Category Archives: Woodworking

Tools Beget Tools

I have, lately, been reading Yuval Noah Harari’s “Sapiens – a Brief History of Mankind” – a fascinating story about our evolution from simple and unspectacular members of the ape family to become the most powerful, dangerous, and innovative creatures on the planet. Imagining Harari’s description of Neanderthals and early sapiens who made tools (and weapons) with wood and stone, I can’t help but wonder if after making that first stone spear or cutting instrument, that early human might have next thought “maybe I can make a jig for that”? Or “Where can I find a new sharpening device for that”?

I am not alone in this thinking, Interviewing the new Chair of our local woodworker’s association, I was reminded of this theme when I asked how he came into woodworking. He told me his story about how his wife went to a wine convention and while she was away he decided to build a small wine box for her. He bought a few tools, built the box, and both of them were pleased with the result. So, he began to imagine other projects and bought more tools, and so on… and the workshop tool collection has continued to evolve ever since. I suspect that many woodworkers can tell a similar story.

A new Arrival

Just before Christmas, we were able to purchase a new cabinet table saw to replace our aging contractor-grade unit, a piece of equipment that had gotten us as far as it could but reaching its limits of utility. It was a significant investment for a small firm like ours but the thought was that we would not have to make such an investment for a very long time – maybe never again. What we hadn’t counted on, perhaps, were the other supporting investments that this one might require. For example, because the format of the saw top was very different than the previous unit, nearly every related jig and appliance we owned was now useless. So, time, money and material gets invested in building a whole new collection of tools to support the one I just bought.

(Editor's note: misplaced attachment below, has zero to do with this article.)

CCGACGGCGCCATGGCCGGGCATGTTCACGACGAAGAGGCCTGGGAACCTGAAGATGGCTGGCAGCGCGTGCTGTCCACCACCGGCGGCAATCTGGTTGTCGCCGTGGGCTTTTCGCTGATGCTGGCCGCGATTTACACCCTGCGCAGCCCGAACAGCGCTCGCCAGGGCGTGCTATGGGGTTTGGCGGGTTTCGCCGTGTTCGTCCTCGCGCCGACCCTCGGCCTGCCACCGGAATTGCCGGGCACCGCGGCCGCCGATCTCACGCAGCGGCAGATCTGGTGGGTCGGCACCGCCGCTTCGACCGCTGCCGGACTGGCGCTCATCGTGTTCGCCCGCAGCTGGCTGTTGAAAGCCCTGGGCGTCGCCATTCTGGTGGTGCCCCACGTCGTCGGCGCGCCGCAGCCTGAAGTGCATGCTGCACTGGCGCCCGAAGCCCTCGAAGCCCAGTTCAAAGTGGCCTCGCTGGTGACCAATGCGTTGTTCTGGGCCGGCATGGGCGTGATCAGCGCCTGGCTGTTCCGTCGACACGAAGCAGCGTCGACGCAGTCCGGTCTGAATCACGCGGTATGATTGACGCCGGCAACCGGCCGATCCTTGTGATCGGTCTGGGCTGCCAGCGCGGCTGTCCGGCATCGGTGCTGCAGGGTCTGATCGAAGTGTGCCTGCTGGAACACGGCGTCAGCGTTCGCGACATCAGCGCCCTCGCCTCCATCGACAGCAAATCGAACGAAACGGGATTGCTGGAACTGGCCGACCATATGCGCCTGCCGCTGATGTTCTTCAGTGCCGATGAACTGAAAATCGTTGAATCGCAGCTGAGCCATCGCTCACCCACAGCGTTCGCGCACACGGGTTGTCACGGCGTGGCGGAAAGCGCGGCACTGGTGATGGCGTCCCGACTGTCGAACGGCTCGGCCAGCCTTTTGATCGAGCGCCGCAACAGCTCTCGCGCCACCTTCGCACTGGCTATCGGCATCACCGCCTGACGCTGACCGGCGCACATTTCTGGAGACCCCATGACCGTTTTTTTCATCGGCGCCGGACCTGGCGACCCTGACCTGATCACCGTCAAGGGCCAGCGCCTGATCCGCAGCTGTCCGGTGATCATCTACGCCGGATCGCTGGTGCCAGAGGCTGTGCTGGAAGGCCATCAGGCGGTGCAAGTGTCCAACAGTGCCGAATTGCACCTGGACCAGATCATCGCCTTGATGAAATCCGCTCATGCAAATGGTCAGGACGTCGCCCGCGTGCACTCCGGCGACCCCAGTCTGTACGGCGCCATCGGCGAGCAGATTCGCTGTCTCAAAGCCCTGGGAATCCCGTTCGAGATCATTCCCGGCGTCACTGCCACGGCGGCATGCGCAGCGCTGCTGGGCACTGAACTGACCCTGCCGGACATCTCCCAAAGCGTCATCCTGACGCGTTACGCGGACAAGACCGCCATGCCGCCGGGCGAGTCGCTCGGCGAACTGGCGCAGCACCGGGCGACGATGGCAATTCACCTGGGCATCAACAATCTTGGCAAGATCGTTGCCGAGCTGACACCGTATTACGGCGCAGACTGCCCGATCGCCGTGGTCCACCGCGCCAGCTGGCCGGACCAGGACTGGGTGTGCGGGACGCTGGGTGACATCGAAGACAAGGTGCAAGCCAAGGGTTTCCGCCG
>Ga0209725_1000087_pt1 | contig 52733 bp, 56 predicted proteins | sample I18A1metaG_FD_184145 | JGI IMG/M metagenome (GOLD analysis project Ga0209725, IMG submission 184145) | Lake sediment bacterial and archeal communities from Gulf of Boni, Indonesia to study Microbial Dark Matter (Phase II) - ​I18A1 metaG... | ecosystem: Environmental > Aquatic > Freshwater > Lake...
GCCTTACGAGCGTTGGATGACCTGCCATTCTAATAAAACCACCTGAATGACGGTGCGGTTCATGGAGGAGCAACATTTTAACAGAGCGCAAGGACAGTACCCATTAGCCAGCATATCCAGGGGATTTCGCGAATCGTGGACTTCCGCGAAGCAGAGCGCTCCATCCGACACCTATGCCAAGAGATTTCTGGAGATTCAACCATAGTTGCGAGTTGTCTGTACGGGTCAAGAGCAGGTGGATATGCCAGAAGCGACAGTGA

Crosscut Sled
Crosscut Sled

Now I am not complaining about building jigs – as you will know if you have ever read my four-part series on the Joy of Jigs. Anyway, it was great to be able to take my cross-cut sled to the next level. But it doesn’t end there. Having a new powerful saw means a new dust collection solution, a few new blades, maybe a new dado set – and let’s not forget a new built-in router insert (since the old one won’t fit the extension wing) and, oh yes, I can finally get one of those nice adjustable clamping units that fit right over that new fence. And, by the way, since adding the new table means I now have almost all I need to do another kind of project I’ve been considering, I might as well just fill in that gap, too by buying the remaining things to finish up.

The Beast is Back